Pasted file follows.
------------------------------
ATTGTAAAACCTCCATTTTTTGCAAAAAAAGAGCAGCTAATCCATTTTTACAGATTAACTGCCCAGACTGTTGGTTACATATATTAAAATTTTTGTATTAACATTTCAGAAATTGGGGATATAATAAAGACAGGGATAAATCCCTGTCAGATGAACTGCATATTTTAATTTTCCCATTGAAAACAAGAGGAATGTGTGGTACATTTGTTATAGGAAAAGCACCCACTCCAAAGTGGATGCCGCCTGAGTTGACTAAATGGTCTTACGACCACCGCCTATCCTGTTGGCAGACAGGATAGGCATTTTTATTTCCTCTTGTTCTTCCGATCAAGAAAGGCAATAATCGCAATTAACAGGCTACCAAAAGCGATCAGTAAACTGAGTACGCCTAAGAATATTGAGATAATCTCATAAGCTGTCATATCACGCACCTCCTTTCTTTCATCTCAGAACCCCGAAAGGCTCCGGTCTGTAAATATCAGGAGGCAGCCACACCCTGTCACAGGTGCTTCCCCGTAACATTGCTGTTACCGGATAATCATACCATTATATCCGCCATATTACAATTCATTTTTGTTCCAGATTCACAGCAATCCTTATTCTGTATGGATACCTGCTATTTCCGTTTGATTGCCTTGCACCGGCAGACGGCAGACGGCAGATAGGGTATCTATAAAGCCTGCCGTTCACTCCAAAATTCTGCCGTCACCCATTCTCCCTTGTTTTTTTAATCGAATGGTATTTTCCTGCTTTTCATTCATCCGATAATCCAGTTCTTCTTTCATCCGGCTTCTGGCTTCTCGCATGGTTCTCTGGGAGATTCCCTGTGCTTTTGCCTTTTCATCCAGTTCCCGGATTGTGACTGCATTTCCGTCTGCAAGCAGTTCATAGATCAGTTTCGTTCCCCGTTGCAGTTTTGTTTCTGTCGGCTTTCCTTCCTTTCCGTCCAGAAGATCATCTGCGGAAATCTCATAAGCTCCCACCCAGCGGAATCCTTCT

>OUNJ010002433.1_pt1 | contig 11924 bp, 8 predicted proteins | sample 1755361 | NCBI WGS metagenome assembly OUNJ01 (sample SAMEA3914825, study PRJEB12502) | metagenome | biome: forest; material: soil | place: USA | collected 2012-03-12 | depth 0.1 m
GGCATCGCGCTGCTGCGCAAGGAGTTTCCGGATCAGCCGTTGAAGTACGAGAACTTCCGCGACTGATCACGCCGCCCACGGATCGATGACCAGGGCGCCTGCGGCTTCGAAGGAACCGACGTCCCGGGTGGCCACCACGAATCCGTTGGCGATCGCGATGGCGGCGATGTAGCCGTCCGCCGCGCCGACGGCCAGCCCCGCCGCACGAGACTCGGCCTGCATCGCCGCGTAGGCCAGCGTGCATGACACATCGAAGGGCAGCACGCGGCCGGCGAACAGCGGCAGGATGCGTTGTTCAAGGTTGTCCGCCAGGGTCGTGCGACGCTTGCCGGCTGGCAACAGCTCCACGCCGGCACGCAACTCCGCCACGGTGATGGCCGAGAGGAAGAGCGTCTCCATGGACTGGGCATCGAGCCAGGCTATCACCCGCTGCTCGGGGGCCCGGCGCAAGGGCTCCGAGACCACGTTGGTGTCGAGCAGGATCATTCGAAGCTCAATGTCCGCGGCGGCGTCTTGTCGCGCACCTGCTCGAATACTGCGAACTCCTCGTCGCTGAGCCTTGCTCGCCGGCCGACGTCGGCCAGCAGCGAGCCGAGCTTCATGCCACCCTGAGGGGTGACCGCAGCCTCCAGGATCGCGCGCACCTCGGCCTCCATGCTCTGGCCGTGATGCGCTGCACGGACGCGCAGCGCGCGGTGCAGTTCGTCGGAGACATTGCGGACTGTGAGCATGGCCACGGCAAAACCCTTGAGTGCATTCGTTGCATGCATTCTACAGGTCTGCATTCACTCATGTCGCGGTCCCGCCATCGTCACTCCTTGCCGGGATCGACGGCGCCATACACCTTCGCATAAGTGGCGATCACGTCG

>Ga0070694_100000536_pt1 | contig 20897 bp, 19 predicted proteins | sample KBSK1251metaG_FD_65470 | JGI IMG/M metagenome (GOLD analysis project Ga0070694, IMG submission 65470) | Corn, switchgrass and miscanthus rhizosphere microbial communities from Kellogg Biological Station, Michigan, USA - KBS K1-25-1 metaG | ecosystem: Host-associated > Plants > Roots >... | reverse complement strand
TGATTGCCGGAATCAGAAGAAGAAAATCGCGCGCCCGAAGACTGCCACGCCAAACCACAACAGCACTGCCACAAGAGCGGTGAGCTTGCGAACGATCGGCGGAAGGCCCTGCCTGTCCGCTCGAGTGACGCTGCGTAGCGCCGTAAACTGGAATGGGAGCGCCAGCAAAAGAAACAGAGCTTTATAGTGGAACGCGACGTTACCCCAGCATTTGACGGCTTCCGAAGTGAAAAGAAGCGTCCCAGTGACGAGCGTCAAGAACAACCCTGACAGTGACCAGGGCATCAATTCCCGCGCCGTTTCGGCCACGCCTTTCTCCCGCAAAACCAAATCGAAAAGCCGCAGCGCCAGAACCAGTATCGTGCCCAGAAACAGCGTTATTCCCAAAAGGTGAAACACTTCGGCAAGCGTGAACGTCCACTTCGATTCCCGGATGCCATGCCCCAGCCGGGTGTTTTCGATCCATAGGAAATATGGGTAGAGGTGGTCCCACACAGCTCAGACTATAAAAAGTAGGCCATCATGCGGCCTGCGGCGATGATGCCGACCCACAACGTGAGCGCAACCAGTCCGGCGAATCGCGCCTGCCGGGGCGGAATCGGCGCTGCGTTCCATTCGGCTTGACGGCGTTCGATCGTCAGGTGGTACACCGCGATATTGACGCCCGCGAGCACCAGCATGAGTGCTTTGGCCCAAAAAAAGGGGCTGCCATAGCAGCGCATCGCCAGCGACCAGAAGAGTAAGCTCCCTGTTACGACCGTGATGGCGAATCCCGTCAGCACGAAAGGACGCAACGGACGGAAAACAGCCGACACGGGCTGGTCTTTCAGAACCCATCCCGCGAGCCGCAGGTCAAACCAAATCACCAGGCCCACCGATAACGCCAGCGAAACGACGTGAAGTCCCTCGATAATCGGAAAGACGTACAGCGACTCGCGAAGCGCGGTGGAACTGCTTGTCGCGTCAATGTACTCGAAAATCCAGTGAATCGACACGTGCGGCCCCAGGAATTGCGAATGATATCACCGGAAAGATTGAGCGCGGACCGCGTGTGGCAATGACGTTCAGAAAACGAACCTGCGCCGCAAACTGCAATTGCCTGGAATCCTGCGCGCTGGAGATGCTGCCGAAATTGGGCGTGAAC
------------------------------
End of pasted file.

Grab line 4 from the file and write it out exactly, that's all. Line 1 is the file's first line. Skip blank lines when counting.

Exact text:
>Ga0070694_100000536_pt1 | contig 20897 bp, 19 predicted proteins | sample KBSK1251metaG_FD_65470 | JGI IMG/M metagenome (GOLD analysis project Ga0070694, IMG submission 65470) | Corn, switchgrass and miscanthus rhizosphere microbial communities from Kellogg Biological Station, Michigan, USA - KBS K1-25-1 metaG | ecosystem: Host-associated > Plants > Roots >... | reverse complement strand